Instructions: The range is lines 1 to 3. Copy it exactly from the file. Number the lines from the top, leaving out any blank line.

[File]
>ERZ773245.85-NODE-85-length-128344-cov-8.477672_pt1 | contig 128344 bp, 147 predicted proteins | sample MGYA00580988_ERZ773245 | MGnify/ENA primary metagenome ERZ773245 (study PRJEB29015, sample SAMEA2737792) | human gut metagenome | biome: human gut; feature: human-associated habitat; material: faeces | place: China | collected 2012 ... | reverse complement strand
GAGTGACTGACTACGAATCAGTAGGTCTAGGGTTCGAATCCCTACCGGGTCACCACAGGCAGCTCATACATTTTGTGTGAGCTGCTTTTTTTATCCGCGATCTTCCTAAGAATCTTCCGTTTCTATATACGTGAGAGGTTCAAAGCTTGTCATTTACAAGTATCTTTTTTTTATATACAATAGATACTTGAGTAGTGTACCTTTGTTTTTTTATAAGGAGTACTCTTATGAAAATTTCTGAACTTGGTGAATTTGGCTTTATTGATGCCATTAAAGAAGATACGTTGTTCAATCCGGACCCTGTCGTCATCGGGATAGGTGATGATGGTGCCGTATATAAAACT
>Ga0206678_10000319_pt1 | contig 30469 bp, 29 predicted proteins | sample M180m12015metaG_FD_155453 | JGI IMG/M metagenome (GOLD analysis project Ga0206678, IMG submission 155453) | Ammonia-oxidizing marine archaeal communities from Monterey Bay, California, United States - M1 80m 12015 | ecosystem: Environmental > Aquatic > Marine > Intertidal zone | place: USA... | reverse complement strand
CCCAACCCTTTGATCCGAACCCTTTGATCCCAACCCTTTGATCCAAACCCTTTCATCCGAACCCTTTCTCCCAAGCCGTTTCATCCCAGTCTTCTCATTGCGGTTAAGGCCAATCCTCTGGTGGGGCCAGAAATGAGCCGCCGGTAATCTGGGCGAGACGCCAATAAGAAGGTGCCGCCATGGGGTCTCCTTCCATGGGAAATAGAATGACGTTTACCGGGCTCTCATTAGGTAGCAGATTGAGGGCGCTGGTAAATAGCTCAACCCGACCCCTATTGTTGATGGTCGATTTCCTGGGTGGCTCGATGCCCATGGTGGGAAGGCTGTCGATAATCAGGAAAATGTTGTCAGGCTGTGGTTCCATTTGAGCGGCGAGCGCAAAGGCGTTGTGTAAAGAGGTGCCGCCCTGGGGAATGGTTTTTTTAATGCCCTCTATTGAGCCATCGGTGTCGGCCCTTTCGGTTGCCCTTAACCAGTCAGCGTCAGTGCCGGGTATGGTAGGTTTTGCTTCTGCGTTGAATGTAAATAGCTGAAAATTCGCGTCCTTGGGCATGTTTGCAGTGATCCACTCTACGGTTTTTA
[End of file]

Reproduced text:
>ERZ773245.85-NODE-85-length-128344-cov-8.477672_pt1 | contig 128344 bp, 147 predicted proteins | sample MGYA00580988_ERZ773245 | MGnify/ENA primary metagenome ERZ773245 (study PRJEB29015, sample SAMEA2737792) | human gut metagenome | biome: human gut; feature: human-associated habitat; material: faeces | place: China | collected 2012 ... | reverse complement strand
GAGTGACTGACTACGAATCAGTAGGTCTAGGGTTCGAATCCCTACCGGGTCACCACAGGCAGCTCATACATTTTGTGTGAGCTGCTTTTTTTATCCGCGATCTTCCTAAGAATCTTCCGTTTCTATATACGTGAGAGGTTCAAAGCTTGTCATTTACAAGTATCTTTTTTTTATATACAATAGATACTTGAGTAGTGTACCTTTGTTTTTTTATAAGGAGTACTCTTATGAAAATTTCTGAACTTGGTGAATTTGGCTTTATTGATGCCATTAAAGAAGATACGTTGTTCAATCCGGACCCTGTCGTCATCGGGATAGGTGATGATGGTGCCGTATATAAAACT
>Ga0206678_10000319_pt1 | contig 30469 bp, 29 predicted proteins | sample M180m12015metaG_FD_155453 | JGI IMG/M metagenome (GOLD analysis project Ga0206678, IMG submission 155453) | Ammonia-oxidizing marine archaeal communities from Monterey Bay, California, United States - M1 80m 12015 | ecosystem: Environmental > Aquatic > Marine > Intertidal zone | place: USA... | reverse complement strand